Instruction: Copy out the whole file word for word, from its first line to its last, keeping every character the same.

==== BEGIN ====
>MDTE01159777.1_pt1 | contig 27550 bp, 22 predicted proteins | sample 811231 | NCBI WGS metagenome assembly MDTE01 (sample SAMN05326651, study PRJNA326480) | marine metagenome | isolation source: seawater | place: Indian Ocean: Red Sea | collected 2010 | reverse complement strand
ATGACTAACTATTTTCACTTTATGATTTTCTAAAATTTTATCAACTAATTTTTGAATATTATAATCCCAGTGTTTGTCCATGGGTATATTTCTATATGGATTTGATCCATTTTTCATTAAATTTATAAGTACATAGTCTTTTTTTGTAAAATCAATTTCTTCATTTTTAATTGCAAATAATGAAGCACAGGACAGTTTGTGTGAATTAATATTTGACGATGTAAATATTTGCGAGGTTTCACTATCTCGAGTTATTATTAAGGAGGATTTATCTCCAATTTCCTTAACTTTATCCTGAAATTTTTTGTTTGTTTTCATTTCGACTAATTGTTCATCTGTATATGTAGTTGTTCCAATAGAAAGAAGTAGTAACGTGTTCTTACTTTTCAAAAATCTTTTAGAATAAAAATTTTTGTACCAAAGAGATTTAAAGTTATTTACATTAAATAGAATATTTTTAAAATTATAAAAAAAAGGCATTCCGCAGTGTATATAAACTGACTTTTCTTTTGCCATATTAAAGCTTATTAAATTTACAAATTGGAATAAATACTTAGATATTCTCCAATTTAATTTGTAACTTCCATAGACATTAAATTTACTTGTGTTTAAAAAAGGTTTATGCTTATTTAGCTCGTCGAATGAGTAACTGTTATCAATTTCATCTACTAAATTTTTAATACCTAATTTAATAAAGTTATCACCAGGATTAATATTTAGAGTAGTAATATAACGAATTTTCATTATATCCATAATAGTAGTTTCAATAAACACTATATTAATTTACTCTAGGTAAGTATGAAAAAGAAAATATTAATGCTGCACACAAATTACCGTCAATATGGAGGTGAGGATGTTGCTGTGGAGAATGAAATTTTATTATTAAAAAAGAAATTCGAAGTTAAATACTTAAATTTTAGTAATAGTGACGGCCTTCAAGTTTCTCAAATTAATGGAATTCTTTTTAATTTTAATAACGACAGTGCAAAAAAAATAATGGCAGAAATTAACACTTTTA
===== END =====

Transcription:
>MDTE01159777.1_pt1 | contig 27550 bp, 22 predicted proteins | sample 811231 | NCBI WGS metagenome assembly MDTE01 (sample SAMN05326651, study PRJNA326480) | marine metagenome | isolation source: seawater | place: Indian Ocean: Red Sea | collected 2010 | reverse complement strand
ATGACTAACTATTTTCACTTTATGATTTTCTAAAATTTTATCAACTAATTTTTGAATATTATAATCCCAGTGTTTGTCCATGGGTATATTTCTATATGGATTTGATCCATTTTTCATTAAATTTATAAGTACATAGTCTTTTTTTGTAAAATCAATTTCTTCATTTTTAATTGCAAATAATGAAGCACAGGACAGTTTGTGTGAATTAATATTTGACGATGTAAATATTTGCGAGGTTTCACTATCTCGAGTTATTATTAAGGAGGATTTATCTCCAATTTCCTTAACTTTATCCTGAAATTTTTTGTTTGTTTTCATTTCGACTAATTGTTCATCTGTATATGTAGTTGTTCCAATAGAAAGAAGTAGTAACGTGTTCTTACTTTTCAAAAATCTTTTAGAATAAAAATTTTTGTACCAAAGAGATTTAAAGTTATTTACATTAAATAGAATATTTTTAAAATTATAAAAAAAAGGCATTCCGCAGTGTATATAAACTGACTTTTCTTTTGCCATATTAAAGCTTATTAAATTTACAAATTGGAATAAATACTTAGATATTCTCCAATTTAATTTGTAACTTCCATAGACATTAAATTTACTTGTGTTTAAAAAAGGTTTATGCTTATTTAGCTCGTCGAATGAGTAACTGTTATCAATTTCATCTACTAAATTTTTAATACCTAATTTAATAAAGTTATCACCAGGATTAATATTTAGAGTAGTAATATAACGAATTTTCATTATATCCATAATAGTAGTTTCAATAAACACTATATTAATTTACTCTAGGTAAGTATGAAAAAGAAAATATTAATGCTGCACACAAATTACCGTCAATATGGAGGTGAGGATGTTGCTGTGGAGAATGAAATTTTATTATTAAAAAAGAAATTCGAAGTTAAATACTTAAATTTTAGTAATAGTGACGGCCTTCAAGTTTCTCAAATTAATGGAATTCTTTTTAATTTTAATAACGACAGTGCAAAAAAAATAATGGCAGAAATTAACACTTTTA